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by Mark Schilling

Some directors put their own neuroses on the screen, with attitudes ranging from the dramatically self-lacerating (Ingmar Bergman) to the comically self-deprecating (Woody Allen). Where actor-turned-director Jiro Sato departs from the messed-up norm in “Memo,” his first feature film, is in the rawness and intensity of his on-screen dysfunction.

Playing Junpei, the severely disturbed, obsessive-compulsive brother of the heroine’s father, Sato sprays words in stuttered, blurted, barely comprehensible fragments, as his emotions surge and shift in microbursts, like a mad March wind. He washes his hands again and again and again, pausing only to say, with gritted teeth and a sparkly eyed grin, that this time will be the last. But it isn’t.

Meanwhile, Sato’s teenage heroine, Mayuko (Hanae Kan), writes memos to herself on every occasion, on any surface, with any available medium, including her own blood. She buys writing materials the way Rupert Murdoch used to buy media companies — voraciously, in massive quantities.

Director Jiro Sato
Run Time 106 minutes
Language Japanese

Watching these antics in real life might well be intensely annoying, like enduring a two-hour plane ride next to a nervous passenger with a long list of tics: nail biting, throat clearing, nose blowing, purse rummaging and so on. But Sato, who based his script on his own memo-writing obsession, as well as other personal quirks, digs beneath the surface nuttiness to reveal the struggling, basically likable humans underneath. Also, his so-called normal characters often act in odd ways that range from the mildly eccentric to the outright antisocial. The world is crazy, he seems to be saying, which sounds about right.

Sato gives a comic spin to the film in general, and his own performance in particular, but he doesn’t resort to easy laughs. Instead, he uses comedy to illuminate the absurdity of his characters’ behavior, while acknowledging the dead-serious forces that drive it, from feelings of worthlessness to the fear of bursting into a million little pieces unless you feed the obsession that is devouring you. So we feel sorry for (and a bit irritated at) Junpei, stuck in his hand-washing routine like a needle in a damaged record groove, but we also can’t help smiling at him. He knows he is being ridiculous — and invites us to share the joke. (If he didn’t know — he would be beyond help.)

The film’s focus, however, is Mayuko, a tall, striking-looking girl living a normal-enough life in an ordinary-enough family, though both Mom (Saki Takaoka) and Dad (Takayuki Takuma) are on the clueless side. She goes to school and sits in class like any other high-school girl, but midway through a math quiz, she freezes and, turning over the paper, begins scribbling her random thoughts. They have nothing to do with the business at hand, but she could no more stop writing them than she could stop breathing. She scrawls these “memos” during classes, between classes and at bedtime, sitting up again and again to grab a sheet of paper from the towering stack on her night table.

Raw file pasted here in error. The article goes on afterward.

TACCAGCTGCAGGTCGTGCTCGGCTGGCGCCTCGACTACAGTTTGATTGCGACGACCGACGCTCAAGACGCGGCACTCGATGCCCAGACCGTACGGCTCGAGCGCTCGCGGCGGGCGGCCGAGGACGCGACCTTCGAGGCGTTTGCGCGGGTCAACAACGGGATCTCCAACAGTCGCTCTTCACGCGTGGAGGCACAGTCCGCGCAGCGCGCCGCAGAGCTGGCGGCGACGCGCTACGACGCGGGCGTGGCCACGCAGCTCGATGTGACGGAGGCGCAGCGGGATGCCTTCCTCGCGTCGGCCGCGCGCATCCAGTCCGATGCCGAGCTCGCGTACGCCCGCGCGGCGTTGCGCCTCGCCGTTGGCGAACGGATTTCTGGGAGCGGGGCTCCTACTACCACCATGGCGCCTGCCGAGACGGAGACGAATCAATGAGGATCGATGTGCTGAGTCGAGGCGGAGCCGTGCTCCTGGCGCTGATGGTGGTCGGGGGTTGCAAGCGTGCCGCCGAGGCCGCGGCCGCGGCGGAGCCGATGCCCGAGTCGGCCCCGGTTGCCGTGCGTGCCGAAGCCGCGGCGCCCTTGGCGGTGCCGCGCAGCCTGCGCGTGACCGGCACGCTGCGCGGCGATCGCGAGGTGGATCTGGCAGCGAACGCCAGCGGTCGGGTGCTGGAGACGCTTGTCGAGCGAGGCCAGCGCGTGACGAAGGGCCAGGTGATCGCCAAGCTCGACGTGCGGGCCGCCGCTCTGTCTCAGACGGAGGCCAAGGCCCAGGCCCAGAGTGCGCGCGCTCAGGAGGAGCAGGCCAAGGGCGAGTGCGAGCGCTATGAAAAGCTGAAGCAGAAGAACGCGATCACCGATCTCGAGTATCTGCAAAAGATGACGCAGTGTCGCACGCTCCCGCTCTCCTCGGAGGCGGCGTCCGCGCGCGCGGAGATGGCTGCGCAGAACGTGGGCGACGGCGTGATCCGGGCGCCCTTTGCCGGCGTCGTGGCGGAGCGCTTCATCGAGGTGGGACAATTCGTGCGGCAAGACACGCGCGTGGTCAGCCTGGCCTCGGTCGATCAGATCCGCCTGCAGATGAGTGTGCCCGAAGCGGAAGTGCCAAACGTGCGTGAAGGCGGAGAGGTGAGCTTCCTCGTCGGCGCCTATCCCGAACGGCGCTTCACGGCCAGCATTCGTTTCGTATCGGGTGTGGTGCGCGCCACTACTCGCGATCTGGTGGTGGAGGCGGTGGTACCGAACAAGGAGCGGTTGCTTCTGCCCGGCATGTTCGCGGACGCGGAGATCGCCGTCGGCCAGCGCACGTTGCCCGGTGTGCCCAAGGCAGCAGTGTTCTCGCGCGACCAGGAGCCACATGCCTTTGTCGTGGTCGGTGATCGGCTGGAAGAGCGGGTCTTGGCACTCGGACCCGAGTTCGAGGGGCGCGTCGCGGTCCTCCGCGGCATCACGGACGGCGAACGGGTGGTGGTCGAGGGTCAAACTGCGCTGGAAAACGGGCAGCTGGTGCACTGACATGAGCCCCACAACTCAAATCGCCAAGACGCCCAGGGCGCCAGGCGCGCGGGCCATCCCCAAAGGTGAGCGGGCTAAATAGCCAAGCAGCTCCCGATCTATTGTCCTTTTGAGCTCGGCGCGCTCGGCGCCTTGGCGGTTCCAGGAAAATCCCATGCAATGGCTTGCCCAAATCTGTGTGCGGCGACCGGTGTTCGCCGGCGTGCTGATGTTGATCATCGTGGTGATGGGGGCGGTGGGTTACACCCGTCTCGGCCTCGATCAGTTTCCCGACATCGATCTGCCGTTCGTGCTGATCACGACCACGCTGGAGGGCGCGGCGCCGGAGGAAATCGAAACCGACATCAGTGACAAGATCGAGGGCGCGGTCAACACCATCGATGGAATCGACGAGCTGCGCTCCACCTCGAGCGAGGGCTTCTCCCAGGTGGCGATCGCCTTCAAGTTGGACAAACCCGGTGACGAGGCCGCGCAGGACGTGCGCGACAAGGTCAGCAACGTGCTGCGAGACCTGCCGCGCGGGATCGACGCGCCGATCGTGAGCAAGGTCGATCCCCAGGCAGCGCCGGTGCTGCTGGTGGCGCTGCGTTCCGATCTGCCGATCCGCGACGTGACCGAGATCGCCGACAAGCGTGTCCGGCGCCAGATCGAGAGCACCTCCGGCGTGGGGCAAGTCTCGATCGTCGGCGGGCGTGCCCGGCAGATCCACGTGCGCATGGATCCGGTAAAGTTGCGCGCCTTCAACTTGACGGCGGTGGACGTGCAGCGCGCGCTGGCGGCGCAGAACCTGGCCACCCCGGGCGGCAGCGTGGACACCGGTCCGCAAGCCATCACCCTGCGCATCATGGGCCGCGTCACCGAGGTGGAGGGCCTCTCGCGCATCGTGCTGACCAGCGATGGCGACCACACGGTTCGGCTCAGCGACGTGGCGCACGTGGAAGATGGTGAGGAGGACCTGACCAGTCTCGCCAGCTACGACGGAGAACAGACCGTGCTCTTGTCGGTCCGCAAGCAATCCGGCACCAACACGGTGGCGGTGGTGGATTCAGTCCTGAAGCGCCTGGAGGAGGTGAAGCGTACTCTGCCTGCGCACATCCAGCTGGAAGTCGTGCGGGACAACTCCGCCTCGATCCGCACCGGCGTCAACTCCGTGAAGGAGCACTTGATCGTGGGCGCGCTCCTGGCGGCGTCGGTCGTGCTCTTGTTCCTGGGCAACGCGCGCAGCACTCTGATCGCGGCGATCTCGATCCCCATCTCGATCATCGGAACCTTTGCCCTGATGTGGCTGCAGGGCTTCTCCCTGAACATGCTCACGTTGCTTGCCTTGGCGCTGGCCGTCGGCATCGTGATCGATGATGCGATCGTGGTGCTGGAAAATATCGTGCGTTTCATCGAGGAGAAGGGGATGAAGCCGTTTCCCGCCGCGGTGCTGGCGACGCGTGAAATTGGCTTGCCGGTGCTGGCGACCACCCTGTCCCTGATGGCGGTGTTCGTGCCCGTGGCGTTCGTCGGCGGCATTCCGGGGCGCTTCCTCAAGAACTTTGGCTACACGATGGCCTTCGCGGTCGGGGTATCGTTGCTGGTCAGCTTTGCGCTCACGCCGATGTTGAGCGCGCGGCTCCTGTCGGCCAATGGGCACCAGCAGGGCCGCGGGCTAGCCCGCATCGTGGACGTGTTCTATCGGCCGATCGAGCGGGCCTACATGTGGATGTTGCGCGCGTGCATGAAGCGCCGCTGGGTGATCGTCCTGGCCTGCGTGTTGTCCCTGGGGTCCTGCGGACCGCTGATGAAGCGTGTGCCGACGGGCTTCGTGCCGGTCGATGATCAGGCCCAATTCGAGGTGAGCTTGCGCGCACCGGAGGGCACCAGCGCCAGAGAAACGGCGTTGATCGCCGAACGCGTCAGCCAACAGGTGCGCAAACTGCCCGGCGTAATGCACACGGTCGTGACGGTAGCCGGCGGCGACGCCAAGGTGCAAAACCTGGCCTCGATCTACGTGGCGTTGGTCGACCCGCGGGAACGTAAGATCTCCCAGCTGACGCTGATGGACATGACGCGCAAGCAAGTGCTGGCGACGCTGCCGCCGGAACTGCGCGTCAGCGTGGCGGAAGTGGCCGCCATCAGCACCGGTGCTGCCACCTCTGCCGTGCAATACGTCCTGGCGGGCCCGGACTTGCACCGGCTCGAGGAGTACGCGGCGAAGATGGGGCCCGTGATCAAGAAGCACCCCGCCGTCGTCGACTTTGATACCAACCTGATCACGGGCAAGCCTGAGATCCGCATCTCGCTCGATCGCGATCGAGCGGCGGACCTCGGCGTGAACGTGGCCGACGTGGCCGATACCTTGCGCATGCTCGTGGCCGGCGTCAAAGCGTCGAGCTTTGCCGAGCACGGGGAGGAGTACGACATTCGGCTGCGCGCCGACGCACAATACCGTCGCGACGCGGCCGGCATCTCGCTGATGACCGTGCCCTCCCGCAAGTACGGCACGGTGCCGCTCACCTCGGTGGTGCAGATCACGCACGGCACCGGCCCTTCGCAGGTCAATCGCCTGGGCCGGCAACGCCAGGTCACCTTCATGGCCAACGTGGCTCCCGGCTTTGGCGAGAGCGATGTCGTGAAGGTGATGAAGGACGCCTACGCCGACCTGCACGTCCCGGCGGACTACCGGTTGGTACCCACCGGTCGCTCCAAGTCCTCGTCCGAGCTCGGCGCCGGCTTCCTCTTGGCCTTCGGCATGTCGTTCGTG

Emptying the contents of her brain this way brings her relief — but it is only temporary. She finds a sympathetic, if easily distracted, ear for her problems in a woman counselor (Miho Shiraishi), but no solutions.

Then one day she wakes up to find a strange man in her bed. It is Junpei (Sato), the aforementioned uncle, who has been incognito for years and whom she barely remembers. He frantically apologizes and seeing that he is harmless, if decidedly odd, she grudgingly forgives him. But as his visit lengthens — he has no home, no job and no prospects — Mom and Dad become more and more fed up with him.

Mayuko, on the other hand, recognizes a kindred neurotic spirit. When Junpei finally finds a place of his own, she visits him, listens to his rants — and realizes he knows her and her illness in ways Mom and Dad and her counselor never can. But understanding the cause is not the same as effecting the cure, especially for Junpei himself.

“Memo” has good advice for neurotics: Desperately resisting the phobias and compulsions only makes them stronger. Overcoming them, we see, requires a willingness to accept them — and live with them. Russell Crowe, as the schizophrenic mathematician John Nash, had a similar revelation in “A Beautiful Mind.” Sato, though, really, really knows whereof he speaks — but I’m not sure I’d like to fly in a plane with him.